It is safe to say that the concept of swapping a static sidewall for a flexible curtain originated in Great Britain in 1969. Congleton based company Boalloy turned the local market’s eyes to the new concept with the patenting of the “strap in a sheath” design, which added both strength and durability to the curtain sided lorry design used before.
At the time, PVC fabric was only available in a width of 1500mm, and the sheath or pocket created by welding vertical overlapping panels was Boalloy’s way to hide joins inside the curtain. Nonetheless, the market was slow to accept and understand the new configuration, although the benefit soon became obvious. Due to the movable curtain, it was now possible to unload freight from each side of the trailer. In addition, operators did not need to cover exposed freight anymore, reducing the risk of damaged cargo and injury.
The clientele, on the other hand, was now able to send freight in a safe and sound way, delivering an undamaged, clean and dry product. It is no surprise that the new level of versatility and increased utilization generated a huge economic gain, so demand continued to grow – and Boalloy began to offer the concept worldwide, calling it Tautliner.
In England, the concept was soon adopted by Eddie Stobart, a large multimodal logistics company with operations in the United Kingdom and across Europe. The influential company helped making the curtain sided solution acceptable in the industry, and it still uses it today.
Looking back, the curtain sider was the last all new design to enter the global stage. In a market that only knew either platform or van, it was a logical evolution as there was no solution for those who needed to perform both side loading and end loading. It is needless to say that the opposition was eager to implement the new technology.
In the late 1980s, Boalloy’s patent expired, and non-licensed manufacturers jumped at the chance to add the new design to their product range. In fact, there was a notable leap in curtain sider development as the industry began to fight for market share. New technology evolved, changing the fabrication process of curtains, buckles, front wind deflectors, roof constructions and curtain coatings.
Today, the curtain sider is a common sight. In sparsely populated regions with a small freight volume, it can operate with the versatility of a platform trailer and the efficiency and freight protection of a van. In addition, it does not demand any additional infrastructure such as loading docks, and there is a vast potential to tailor a highly specialised unicum.
Since the early Boalloy model, the design of the curtain has progressed from a load bearing, high deflection system to a high load, low deflection system. Current thinking is that load weighing on the curtain will destabilize the entire trailer, and that the load will intrude into oncoming traffic. Therefore, we now see curtains with steel, Kevlar, glass fibre and wire straps replacing the original, relatively stretchy seat belt webbing in order to reduce deflection and provide load restraint. In Australia, for instance, deflection has been reduced to 100mm at 0.8g, requiring a stronger roof and near zero elongation in the curtain straps.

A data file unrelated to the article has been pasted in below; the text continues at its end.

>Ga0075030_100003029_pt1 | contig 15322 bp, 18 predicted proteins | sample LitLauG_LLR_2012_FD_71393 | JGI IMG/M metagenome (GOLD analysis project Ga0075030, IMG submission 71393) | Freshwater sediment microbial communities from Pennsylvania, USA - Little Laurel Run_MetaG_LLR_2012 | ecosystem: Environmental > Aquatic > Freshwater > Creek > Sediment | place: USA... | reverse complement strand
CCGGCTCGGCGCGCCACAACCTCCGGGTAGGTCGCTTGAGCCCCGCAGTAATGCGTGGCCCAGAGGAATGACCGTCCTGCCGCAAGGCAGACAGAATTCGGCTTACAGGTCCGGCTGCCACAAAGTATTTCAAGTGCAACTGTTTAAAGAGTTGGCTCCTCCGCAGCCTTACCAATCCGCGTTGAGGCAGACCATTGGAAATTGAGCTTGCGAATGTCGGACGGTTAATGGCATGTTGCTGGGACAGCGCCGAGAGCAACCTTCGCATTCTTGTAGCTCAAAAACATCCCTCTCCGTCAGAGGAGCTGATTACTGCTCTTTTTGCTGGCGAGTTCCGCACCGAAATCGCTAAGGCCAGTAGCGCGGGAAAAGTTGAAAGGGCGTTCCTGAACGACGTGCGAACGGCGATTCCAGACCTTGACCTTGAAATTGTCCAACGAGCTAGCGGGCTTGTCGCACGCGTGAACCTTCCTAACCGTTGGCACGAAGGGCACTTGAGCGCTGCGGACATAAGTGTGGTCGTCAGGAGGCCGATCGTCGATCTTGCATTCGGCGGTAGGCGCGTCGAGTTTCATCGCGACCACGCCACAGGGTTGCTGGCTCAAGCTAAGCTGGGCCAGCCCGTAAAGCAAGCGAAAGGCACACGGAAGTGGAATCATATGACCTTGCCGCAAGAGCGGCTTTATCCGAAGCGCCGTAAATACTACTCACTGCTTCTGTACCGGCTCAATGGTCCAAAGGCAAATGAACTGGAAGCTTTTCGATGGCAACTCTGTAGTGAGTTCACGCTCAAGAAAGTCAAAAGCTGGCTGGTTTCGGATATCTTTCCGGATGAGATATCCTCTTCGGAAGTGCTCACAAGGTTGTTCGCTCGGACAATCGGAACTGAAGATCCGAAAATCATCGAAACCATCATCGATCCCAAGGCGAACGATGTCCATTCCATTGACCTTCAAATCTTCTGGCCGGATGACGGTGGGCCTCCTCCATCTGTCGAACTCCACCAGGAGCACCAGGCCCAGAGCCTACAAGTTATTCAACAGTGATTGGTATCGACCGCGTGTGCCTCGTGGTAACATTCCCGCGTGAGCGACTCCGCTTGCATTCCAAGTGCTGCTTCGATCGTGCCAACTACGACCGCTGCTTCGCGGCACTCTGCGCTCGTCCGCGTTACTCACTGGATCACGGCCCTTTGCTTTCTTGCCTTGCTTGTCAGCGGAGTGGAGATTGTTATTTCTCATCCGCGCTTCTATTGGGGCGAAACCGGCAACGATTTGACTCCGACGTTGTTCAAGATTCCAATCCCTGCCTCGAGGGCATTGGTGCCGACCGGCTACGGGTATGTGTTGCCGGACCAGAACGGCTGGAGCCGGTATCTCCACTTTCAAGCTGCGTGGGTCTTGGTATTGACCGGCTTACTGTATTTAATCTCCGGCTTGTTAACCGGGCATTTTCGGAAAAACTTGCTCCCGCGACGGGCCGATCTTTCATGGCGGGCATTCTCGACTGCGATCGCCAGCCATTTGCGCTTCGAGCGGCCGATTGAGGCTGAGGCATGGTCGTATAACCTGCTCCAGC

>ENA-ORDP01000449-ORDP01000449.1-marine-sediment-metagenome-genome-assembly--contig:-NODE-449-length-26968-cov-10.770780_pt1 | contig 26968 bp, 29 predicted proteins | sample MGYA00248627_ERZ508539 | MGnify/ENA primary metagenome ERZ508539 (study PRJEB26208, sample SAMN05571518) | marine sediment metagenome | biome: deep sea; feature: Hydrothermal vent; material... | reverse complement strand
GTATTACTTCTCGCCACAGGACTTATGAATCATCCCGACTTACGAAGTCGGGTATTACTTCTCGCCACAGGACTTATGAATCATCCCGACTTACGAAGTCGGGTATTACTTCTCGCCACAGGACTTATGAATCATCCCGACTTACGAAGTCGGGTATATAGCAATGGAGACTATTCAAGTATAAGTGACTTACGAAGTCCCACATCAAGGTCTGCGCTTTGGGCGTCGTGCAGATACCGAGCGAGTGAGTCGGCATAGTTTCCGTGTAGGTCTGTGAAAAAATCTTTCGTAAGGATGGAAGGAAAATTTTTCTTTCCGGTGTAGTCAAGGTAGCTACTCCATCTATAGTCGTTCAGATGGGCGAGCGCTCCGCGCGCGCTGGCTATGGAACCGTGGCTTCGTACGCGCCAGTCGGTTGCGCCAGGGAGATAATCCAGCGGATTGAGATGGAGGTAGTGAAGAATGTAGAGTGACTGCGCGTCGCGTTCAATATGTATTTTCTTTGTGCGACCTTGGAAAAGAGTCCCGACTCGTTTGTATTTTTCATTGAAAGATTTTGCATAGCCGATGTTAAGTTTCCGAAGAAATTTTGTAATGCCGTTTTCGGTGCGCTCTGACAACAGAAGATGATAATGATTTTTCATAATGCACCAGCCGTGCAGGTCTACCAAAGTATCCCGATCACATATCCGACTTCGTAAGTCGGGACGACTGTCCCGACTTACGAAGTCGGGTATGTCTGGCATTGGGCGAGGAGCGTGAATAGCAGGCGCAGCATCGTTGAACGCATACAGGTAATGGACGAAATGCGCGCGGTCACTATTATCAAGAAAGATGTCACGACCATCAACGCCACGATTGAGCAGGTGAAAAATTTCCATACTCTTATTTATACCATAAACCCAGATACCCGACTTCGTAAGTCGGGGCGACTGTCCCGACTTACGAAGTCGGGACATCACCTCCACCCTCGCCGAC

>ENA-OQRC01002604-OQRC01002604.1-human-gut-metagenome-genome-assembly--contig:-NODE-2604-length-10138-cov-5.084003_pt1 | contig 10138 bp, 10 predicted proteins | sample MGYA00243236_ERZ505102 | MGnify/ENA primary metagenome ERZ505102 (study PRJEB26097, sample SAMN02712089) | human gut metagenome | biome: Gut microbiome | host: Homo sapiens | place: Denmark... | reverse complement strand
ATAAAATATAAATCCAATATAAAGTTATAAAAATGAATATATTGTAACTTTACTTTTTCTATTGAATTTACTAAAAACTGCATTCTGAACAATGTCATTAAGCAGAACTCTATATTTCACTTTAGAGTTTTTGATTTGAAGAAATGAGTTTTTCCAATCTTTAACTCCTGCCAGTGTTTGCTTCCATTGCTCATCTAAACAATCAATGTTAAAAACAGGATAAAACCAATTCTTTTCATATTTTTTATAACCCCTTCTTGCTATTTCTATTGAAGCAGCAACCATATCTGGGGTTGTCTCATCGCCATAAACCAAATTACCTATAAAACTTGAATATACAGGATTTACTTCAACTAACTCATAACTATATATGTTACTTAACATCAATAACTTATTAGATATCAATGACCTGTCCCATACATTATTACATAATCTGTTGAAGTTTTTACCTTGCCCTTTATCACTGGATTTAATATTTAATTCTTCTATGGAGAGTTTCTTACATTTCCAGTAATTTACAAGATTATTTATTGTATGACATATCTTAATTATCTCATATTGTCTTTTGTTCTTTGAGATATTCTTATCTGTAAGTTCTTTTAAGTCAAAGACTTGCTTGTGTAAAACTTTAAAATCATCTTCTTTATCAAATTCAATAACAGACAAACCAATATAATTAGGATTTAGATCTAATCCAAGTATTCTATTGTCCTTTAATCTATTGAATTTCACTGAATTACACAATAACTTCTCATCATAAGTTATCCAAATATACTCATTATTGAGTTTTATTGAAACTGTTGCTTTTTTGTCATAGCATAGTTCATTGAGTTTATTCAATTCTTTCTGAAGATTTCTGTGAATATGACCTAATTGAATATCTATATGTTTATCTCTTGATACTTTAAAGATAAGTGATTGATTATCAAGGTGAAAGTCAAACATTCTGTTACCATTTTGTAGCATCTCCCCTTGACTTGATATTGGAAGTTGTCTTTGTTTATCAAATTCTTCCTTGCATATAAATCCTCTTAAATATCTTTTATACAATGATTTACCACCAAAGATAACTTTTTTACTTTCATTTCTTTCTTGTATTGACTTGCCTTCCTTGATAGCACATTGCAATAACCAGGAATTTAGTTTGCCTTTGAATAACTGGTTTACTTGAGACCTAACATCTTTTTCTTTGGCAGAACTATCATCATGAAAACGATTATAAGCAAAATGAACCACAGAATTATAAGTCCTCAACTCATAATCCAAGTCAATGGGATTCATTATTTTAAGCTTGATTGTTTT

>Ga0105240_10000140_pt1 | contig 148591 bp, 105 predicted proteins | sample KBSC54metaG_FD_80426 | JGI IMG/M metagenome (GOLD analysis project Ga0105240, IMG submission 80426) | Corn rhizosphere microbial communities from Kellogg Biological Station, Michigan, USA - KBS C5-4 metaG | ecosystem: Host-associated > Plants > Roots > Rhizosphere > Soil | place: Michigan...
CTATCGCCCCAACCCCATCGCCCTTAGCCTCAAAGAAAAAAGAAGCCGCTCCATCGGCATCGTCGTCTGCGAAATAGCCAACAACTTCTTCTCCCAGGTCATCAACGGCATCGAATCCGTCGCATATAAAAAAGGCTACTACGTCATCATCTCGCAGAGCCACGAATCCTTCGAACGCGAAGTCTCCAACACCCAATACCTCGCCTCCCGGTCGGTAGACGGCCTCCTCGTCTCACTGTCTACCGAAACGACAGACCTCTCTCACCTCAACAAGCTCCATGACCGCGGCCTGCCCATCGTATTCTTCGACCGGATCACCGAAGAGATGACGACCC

As a matter of fact, the original buckle is facing extinction as well. It started off as a simple wire loop with an internal bar that would tighten the strap by folding it down. In the past decade, though, engineers have recognised customer frustration with the laborious task of buckling up curtains, and produced numerous systems to automate the process.
In the future, the curtain will be nothing but a flat panel with no hardware on the outside and no pillars on the inside. British trailer manufacturer Lawrence David, for instance, was just certified to the highest standard for a pillarless curtain sider trailer in accordance to European Union guidelines.
In order to meet the standards, the curtain sider had to undergo stringent stability tests, as well as load resistance tests to front, rear and side walls, conducted by the German TÜV authority. David’s new trailer uses standard load-bearing curtains with enhanced webbing, rollers and buckles, and a load restraining system named StrapSafe in combination and a new netting system called Scrimcloth.
The idea of a curtain that can combine weather resistance and load restraint is not new. Even Boalloy’s early version did restrain the load in case it bore down the curtain, but only to a certain extent. Interestingly, though, Boalloy already used double straps in the curtain sided containers they manufactured in the late 1980s, providing the basis for the all-in-one load restraint curtain as we know it today.